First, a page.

S100 proteins as an important regulator of macrophage inflammation

Chang Xia, Zachary Braunstein, Amelia C. Toomey, Jixin Zhong, Xiaoquan Rao

Research output: Contribution to journalReview articlepeer-review

165 Scopus citations


The S100 proteins, a family of calcium-binding cytosolic proteins, have a broad range of intracellular and extracellular functions through regulating calcium balance, cell apoptosis, migration, proliferation, differentiation, energy metabolism, and inflammation. The intracellular functions of S100 proteins involve interaction with intracellular receptors, membrane protein recruitment/transportation, transcriptional regulation and integrating with enzymes or nucleic acids, and DNA repair. The S100 proteins could also be released from the cytoplasm, induced by tissue/cell damage and cellular stress. The extracellular S100 proteins, serving as a danger signal, are crucial in regulating immune homeostasis, post-traumatic injury, and inflammation. Extracellular S100 proteins are also considered biomarkers for some specific diseases. In this review, we will discuss the multi-functional roles of S100 proteins, especially their potential roles associated with cell migration, differentiation, tissue repair, and inflammation.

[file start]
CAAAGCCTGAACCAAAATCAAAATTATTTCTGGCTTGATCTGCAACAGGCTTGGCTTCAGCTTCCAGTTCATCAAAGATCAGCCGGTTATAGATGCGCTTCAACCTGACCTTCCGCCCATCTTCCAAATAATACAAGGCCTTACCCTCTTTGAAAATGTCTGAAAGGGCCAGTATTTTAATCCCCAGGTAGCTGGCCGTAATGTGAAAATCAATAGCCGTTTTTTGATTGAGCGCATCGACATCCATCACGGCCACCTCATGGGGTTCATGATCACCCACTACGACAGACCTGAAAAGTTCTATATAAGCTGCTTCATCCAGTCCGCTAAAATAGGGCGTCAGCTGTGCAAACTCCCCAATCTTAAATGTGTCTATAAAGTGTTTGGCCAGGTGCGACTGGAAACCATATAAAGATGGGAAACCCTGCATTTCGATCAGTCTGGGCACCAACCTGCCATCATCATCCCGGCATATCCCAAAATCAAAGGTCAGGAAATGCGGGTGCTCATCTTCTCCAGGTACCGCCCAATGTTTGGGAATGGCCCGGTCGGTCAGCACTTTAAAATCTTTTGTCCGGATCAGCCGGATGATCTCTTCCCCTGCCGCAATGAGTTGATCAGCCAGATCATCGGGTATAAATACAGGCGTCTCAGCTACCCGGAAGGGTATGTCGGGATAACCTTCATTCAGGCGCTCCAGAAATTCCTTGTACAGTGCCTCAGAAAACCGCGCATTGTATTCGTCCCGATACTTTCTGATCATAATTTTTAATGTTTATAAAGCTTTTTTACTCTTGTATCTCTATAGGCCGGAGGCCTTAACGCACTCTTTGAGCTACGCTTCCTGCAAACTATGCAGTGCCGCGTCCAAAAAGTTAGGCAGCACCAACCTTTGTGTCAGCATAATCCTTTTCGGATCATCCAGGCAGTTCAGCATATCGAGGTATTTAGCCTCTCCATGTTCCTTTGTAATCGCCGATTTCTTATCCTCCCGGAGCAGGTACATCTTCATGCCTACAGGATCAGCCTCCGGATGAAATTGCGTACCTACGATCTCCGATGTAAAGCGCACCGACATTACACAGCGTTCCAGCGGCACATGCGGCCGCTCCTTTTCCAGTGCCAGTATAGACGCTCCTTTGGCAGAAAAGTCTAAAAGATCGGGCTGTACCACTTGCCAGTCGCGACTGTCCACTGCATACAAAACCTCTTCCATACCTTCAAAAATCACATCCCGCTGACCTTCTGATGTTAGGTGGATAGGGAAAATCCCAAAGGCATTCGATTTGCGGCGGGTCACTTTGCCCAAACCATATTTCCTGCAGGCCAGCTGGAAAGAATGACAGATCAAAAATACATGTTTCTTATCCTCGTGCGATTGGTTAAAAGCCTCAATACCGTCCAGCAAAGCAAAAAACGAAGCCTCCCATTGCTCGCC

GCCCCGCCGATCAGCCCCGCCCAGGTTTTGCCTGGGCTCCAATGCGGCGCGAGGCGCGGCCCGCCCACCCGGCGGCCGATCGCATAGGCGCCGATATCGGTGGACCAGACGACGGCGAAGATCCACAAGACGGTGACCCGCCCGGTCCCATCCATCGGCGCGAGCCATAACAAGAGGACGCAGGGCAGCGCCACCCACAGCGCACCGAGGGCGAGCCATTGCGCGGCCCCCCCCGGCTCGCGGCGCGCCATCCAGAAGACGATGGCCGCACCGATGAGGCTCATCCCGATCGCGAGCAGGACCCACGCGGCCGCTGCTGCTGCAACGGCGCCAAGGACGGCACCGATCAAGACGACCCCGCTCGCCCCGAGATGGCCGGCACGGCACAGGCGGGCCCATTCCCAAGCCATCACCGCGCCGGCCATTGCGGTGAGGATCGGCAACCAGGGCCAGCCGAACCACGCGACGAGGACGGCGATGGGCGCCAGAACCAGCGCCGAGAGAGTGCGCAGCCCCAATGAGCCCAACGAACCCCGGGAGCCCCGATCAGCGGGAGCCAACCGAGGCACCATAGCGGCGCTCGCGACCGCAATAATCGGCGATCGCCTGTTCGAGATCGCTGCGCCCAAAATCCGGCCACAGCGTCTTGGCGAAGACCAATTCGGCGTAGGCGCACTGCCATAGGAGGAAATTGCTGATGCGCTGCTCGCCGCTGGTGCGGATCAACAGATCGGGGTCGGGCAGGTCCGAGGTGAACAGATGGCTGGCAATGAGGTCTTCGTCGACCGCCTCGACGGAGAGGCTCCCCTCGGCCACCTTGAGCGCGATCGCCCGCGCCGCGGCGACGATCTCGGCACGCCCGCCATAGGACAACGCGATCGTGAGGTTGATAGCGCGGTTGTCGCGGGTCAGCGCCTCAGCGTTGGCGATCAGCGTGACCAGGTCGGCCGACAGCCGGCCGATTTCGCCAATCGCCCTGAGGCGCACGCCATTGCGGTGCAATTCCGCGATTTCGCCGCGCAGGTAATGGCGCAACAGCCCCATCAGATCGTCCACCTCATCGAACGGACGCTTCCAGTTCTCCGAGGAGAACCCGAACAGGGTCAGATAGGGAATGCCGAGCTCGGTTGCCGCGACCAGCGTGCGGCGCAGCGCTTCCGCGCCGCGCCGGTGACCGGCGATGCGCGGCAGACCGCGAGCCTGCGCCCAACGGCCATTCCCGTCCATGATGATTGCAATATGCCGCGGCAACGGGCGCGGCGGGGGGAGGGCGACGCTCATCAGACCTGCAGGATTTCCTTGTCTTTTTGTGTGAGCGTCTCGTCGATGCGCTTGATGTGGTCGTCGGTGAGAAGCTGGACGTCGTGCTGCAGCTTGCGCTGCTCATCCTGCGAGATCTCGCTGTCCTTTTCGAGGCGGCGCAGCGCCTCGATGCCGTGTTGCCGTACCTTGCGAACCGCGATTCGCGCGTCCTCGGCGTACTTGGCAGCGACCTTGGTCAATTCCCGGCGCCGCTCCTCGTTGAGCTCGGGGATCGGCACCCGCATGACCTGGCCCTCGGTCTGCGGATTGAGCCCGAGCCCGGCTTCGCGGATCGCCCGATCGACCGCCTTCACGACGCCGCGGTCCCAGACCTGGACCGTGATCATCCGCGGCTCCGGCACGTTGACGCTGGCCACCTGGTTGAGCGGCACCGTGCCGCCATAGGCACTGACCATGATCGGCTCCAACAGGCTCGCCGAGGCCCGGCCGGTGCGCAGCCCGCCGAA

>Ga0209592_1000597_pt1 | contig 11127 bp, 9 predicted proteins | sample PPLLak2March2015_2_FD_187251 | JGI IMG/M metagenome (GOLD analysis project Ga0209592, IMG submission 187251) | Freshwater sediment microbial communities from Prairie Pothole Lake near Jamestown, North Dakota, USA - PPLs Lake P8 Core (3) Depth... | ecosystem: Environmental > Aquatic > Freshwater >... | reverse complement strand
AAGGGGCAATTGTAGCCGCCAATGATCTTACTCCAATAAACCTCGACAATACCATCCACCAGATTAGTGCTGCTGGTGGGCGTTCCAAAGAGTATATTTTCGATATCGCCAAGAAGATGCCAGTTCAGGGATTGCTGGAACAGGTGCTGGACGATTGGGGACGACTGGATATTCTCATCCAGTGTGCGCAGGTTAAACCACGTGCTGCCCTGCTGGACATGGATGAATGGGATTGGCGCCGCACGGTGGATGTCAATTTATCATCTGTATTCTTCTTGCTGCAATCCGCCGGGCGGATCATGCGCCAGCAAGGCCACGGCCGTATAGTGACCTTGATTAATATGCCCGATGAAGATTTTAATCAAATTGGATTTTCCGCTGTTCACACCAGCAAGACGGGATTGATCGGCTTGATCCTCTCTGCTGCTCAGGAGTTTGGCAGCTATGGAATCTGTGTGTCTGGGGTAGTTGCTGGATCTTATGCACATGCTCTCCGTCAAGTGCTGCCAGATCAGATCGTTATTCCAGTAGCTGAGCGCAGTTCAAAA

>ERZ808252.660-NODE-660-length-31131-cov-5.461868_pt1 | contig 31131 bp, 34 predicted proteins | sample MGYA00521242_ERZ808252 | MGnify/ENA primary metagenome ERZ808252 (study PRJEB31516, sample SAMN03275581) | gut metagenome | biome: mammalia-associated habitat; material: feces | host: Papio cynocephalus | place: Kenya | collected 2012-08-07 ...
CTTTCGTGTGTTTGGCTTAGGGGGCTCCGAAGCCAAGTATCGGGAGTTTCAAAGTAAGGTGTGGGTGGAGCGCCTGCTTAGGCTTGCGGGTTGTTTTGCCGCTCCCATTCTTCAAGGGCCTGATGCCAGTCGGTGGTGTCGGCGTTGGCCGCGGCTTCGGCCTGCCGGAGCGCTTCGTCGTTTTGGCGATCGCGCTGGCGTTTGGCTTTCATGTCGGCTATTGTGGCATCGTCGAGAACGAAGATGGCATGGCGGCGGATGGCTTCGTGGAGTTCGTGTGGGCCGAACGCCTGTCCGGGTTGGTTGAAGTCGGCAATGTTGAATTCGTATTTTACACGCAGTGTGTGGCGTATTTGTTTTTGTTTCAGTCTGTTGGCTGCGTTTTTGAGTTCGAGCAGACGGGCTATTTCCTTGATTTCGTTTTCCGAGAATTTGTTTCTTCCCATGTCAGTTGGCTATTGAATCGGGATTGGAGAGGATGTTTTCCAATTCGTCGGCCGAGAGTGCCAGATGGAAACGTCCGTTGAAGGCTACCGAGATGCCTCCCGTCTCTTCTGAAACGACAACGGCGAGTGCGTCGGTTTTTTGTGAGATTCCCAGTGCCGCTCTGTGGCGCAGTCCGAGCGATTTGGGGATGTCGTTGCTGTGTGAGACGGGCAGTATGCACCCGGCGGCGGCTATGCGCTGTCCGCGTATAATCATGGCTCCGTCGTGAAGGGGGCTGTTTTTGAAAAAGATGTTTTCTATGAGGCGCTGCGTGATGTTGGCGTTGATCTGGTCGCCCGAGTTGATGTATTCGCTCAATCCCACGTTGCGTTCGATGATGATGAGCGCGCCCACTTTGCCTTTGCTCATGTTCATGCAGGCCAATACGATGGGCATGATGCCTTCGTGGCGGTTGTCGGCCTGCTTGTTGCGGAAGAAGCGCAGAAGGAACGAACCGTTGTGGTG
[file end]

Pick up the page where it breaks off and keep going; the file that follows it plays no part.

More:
Original languageEnglish (US)
Article number1908
JournalFrontiers in immunology
Issue numberJAN
StatePublished - Jan 5 2018


  • Biomarkers
  • Inflammation
  • Inflammatory disease
  • Macrophages
  • S100 proteins
  • Tissue repair

ASJC Scopus subject areas

  • Immunology and Allergy
  • Immunology


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